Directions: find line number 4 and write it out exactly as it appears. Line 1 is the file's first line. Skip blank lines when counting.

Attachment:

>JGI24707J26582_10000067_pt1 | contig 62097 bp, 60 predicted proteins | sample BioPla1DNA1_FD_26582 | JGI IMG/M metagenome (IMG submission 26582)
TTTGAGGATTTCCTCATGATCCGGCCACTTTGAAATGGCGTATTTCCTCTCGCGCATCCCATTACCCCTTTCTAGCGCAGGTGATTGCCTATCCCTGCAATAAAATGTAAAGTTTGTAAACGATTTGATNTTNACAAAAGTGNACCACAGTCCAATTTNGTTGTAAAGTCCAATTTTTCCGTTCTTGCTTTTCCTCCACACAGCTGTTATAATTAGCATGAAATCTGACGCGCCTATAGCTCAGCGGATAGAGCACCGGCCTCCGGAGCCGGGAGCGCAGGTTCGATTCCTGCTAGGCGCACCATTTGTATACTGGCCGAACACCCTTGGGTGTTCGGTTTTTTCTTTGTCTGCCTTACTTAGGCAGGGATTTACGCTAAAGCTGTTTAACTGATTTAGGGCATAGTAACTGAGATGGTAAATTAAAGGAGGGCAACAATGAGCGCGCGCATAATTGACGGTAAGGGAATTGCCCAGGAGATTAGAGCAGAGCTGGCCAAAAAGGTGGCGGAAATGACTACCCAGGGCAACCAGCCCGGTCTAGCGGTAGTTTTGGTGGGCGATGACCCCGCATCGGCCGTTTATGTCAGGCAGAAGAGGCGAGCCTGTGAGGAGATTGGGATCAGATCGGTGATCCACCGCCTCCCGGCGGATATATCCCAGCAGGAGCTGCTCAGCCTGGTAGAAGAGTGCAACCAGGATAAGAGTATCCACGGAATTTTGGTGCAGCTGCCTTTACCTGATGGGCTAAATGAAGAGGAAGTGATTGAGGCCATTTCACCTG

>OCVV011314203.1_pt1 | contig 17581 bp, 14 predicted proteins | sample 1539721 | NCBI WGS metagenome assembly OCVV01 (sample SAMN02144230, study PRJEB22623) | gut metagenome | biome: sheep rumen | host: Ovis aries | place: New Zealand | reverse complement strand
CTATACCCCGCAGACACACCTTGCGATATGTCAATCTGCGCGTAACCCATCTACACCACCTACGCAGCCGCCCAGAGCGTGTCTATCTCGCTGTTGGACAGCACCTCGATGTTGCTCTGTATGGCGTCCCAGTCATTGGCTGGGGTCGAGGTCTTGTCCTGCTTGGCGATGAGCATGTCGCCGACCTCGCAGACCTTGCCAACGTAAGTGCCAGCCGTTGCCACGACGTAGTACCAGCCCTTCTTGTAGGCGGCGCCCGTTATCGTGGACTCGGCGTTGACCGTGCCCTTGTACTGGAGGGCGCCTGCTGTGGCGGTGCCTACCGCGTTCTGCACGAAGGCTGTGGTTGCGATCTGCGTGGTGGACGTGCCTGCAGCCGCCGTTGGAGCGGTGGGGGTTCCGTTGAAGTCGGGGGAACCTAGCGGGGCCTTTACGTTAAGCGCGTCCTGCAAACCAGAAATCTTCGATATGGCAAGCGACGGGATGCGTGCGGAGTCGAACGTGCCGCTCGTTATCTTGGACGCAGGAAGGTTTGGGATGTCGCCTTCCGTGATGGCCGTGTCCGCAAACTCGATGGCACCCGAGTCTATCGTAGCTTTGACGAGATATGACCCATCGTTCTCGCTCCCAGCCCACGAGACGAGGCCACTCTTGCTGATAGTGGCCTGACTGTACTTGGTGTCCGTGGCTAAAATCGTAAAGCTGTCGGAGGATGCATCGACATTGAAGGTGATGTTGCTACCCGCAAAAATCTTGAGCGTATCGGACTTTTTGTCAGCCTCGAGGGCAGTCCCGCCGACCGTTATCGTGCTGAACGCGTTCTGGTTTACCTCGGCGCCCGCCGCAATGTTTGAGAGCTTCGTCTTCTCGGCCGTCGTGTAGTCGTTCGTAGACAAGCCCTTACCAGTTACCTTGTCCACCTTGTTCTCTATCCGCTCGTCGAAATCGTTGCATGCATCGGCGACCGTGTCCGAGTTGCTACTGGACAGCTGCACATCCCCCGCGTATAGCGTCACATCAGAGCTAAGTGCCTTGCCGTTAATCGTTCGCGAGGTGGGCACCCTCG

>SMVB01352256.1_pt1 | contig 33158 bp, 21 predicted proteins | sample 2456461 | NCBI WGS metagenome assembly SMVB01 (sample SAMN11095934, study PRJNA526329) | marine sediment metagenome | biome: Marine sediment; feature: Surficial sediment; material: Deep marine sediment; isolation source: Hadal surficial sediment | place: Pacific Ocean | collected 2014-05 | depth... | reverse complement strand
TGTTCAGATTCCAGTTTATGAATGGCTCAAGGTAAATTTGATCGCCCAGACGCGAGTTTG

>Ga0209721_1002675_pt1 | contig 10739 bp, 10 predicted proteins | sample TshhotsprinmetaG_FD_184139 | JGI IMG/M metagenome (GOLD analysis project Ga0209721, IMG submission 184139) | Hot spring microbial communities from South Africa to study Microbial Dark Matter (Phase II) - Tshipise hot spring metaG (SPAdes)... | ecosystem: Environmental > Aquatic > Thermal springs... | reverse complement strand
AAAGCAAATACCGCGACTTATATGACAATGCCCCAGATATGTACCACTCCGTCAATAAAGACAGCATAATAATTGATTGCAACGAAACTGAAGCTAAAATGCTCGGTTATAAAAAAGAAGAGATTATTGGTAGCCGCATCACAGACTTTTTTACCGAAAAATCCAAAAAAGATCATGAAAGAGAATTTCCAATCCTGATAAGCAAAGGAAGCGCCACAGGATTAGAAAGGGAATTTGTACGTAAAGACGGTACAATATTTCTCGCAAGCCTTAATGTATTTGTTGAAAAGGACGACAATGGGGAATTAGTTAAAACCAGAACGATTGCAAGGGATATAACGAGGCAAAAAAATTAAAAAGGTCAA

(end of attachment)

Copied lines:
CTATACCCCGCAGACACACCTTGCGATATGTCAATCTGCGCGTAACCCATCTACACCACCTACGCAGCCGCCCAGAGCGTGTCTATCTCGCTGTTGGACAGCACCTCGATGTTGCTCTGTATGGCGTCCCAGTCATTGGCTGGGGTCGAGGTCTTGTCCTGCTTGGCGATGAGCATGTCGCCGACCTCGCAGACCTTGCCAACGTAAGTGCCAGCCGTTGCCACGACGTAGTACCAGCCCTTCTTGTAGGCGGCGCCCGTTATCGTGGACTCGGCGTTGACCGTGCCCTTGTACTGGAGGGCGCCTGCTGTGGCGGTGCCTACCGCGTTCTGCACGAAGGCTGTGGTTGCGATCTGCGTGGTGGACGTGCCTGCAGCCGCCGTTGGAGCGGTGGGGGTTCCGTTGAAGTCGGGGGAACCTAGCGGGGCCTTTACGTTAAGCGCGTCCTGCAAACCAGAAATCTTCGATATGGCAAGCGACGGGATGCGTGCGGAGTCGAACGTGCCGCTCGTTATCTTGGACGCAGGAAGGTTTGGGATGTCGCCTTCCGTGATGGCCGTGTCCGCAAACTCGATGGCACCCGAGTCTATCGTAGCTTTGACGAGATATGACCCATCGTTCTCGCTCCCAGCCCACGAGACGAGGCCACTCTTGCTGATAGTGGCCTGACTGTACTTGGTGTCCGTGGCTAAAATCGTAAAGCTGTCGGAGGATGCATCGACATTGAAGGTGATGTTGCTACCCGCAAAAATCTTGAGCGTATCGGACTTTTTGTCAGCCTCGAGGGCAGTCCCGCCGACCGTTATCGTGCTGAACGCGTTCTGGTTTACCTCGGCGCCCGCCGCAATGTTTGAGAGCTTCGTCTTCTCGGCCGTCGTGTAGTCGTTCGTAGACAAGCCCTTACCAGTTACCTTGTCCACCTTGTTCTCTATCCGCTCGTCGAAATCGTTGCATGCATCGGCGACCGTGTCCGAGTTGCTACTGGACAGCTGCACATCCCCCGCGTATAGCGTCACATCAGAGCTAAGTGCCTTGCCGTTAATCGTTCGCGAGGTGGGCACCCTCG